1967: The newsletter report on 1967 contest comments favourably on the higher ground at the new Danbury Park site. The team assembled on site from 1000 BST, with lunch available at The Bell. They strung aerials between suitably spaced trees which allowed them to dispense with masts, apart from the light ones used for two ground planes. Equipment was supplied by Gilbert Newnham G3PDK, Peter Blair G3LTF and Arthur Butcher G3KPJ. The station was powered entirely by batteries loaned by Marconi Marine and charged by a petrol generator belonging to Roy Martyr G3PMX.
The A station G6ZC/P operated on 160, 40 and 15m and the B station G4VF/P operated on 80, 20 10m. The team scored 1210 points and finished in 18th place, with G4VF/P third on 3.5 Mc/s.
1968: In 1968 the club operated two stations from Danbury Park. The two stations were powered by main generators and, despite loss of time from a PSU failure on one station, the event was considered a success with stations from W6 and YU in the log. Between them A station G6ZC/P and B station G4VF/P scored 1116 points and finished in 12th place.
Around this time, the rules stated that “the vale or valves energizing the aerial shall have a total maximum rated anode dissipation not exceeding 13.5 Watts”. This rule was intended to prevent teams using excessive power. Don Beattie G3OZF (now G3BJ) remembers replacing the two 6146 valves in the KW2000A with a single 2E26 because, as the KW2000A filaments were wired in series to allow 12v operation, this meant plugging in a ballast resistor in the second 6146 socket to drop the 12v to 6.3v for the single tube. Don organized a “driving lesson” before the June meeting to allow operators invited to familiarize themselves with the KW2000.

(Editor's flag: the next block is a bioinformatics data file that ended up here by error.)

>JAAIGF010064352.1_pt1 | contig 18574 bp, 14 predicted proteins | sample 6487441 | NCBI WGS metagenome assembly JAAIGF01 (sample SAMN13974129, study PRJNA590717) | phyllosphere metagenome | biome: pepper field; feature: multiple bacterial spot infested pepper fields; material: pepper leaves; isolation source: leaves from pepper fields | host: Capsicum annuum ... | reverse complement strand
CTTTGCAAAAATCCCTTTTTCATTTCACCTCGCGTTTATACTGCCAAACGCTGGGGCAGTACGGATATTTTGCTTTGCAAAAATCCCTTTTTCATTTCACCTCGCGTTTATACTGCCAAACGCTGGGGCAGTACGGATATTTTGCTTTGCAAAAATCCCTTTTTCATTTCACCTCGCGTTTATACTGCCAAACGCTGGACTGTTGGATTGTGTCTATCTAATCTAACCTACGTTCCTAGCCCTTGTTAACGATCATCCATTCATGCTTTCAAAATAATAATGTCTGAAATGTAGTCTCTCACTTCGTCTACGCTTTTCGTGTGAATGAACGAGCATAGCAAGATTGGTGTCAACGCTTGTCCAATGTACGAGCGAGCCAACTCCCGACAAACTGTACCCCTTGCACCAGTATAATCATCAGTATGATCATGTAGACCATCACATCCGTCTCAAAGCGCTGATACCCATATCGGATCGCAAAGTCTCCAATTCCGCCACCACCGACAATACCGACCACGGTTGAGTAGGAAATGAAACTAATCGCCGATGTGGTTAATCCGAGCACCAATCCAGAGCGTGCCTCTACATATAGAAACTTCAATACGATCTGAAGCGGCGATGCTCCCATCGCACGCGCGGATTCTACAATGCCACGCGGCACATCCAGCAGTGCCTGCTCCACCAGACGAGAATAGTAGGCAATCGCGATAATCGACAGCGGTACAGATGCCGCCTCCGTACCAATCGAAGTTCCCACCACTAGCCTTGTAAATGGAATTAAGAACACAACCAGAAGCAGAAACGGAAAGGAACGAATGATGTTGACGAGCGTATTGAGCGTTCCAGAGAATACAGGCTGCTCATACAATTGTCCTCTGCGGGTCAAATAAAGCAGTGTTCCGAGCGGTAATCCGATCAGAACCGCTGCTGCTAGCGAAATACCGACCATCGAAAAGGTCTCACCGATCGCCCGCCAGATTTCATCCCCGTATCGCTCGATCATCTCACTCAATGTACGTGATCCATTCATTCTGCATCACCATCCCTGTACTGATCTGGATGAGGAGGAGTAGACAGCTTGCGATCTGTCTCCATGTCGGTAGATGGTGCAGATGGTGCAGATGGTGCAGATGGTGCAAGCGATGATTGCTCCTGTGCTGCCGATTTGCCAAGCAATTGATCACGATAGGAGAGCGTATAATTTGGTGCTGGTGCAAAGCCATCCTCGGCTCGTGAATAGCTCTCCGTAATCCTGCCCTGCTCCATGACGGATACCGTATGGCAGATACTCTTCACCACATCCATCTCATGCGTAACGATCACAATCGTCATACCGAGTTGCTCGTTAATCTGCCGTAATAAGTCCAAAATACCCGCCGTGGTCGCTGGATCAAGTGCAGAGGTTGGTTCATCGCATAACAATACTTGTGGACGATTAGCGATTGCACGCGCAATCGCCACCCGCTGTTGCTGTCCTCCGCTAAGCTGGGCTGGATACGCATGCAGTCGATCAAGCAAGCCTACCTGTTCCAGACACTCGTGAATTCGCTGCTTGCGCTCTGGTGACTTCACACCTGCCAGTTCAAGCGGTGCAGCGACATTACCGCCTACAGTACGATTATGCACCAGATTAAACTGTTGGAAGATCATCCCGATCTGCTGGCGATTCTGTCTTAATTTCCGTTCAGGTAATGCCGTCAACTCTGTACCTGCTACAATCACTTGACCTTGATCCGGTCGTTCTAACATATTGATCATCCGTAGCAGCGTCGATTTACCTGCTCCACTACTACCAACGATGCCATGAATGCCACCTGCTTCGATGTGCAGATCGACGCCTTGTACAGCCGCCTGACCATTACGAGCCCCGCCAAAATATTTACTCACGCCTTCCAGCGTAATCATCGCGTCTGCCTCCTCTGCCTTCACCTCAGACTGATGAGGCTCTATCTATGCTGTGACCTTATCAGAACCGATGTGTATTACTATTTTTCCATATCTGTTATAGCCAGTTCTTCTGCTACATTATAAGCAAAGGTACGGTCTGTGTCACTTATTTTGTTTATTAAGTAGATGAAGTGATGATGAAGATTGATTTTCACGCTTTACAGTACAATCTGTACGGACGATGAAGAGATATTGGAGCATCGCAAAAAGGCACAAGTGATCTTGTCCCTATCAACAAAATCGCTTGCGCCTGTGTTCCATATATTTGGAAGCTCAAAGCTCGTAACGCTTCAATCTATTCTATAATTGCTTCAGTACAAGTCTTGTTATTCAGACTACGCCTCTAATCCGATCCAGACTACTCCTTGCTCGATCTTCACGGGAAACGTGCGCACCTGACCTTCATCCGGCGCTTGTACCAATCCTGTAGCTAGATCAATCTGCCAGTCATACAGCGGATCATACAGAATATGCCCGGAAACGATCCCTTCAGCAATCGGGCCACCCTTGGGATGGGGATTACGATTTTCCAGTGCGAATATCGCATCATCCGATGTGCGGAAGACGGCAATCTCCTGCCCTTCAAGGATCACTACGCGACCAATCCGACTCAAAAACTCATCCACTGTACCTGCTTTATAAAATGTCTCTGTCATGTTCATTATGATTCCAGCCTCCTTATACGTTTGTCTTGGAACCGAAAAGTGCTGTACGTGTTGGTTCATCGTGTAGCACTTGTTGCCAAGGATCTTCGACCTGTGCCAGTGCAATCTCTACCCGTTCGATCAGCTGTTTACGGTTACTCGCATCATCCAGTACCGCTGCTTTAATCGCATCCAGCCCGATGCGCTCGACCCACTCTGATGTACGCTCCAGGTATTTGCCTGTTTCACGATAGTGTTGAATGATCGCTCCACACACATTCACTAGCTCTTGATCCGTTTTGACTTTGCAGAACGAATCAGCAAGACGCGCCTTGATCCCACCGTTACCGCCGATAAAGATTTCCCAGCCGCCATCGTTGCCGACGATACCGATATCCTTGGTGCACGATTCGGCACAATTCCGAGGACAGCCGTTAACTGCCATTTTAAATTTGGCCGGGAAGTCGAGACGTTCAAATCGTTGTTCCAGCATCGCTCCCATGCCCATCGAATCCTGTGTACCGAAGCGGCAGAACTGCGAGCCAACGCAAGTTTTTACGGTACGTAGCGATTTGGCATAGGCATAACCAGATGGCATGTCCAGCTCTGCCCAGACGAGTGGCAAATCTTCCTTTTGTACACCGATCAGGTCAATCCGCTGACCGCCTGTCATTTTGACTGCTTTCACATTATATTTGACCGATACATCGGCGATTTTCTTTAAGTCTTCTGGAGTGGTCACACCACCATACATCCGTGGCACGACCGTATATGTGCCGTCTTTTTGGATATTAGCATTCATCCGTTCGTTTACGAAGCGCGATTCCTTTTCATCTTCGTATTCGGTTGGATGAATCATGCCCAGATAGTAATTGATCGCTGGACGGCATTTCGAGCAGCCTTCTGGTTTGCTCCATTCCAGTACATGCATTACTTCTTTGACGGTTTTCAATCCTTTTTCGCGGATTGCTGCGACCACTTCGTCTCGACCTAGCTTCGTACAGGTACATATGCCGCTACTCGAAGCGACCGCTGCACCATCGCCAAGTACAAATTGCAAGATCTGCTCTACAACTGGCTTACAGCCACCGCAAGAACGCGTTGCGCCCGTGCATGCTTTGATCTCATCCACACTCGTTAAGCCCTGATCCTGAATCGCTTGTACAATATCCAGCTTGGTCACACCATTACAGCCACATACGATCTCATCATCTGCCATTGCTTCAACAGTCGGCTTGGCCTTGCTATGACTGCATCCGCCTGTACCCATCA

Don also remembers the paper logging and more awkwardly the check log – a grid for each band with squares lettered A – Z where the callsigns of stations worked were recorded by the (last?) letter of the call. What a difference today with laptops and logging programs.
1969: The NFD committee comprised Ron Ferguson G4VF, John Naunton G8CYI, Paul Selwood G3YDY, Malcolm Salmon G3XVV, Tom Carter G3VCF, Paddy Marris and Don Beattie G3OZF. At the March meeting they planned to use transistorised gear so could operate for 24 hours on a single car battery. They operated from Danbury Park as G4VF/P on 80, 40 and 20m with a selection of aerials including a cubical quad for 20m. There must have been a change of plan regarding the power, and the station was powered by “the old faithful” Honda generator loaned by Willie McClintock G3VPK. Despite aerial difficulties before and generator difficulties during the contest G4VF/P scored 804 points and finished 27th in the single station section, and worked four VK stations.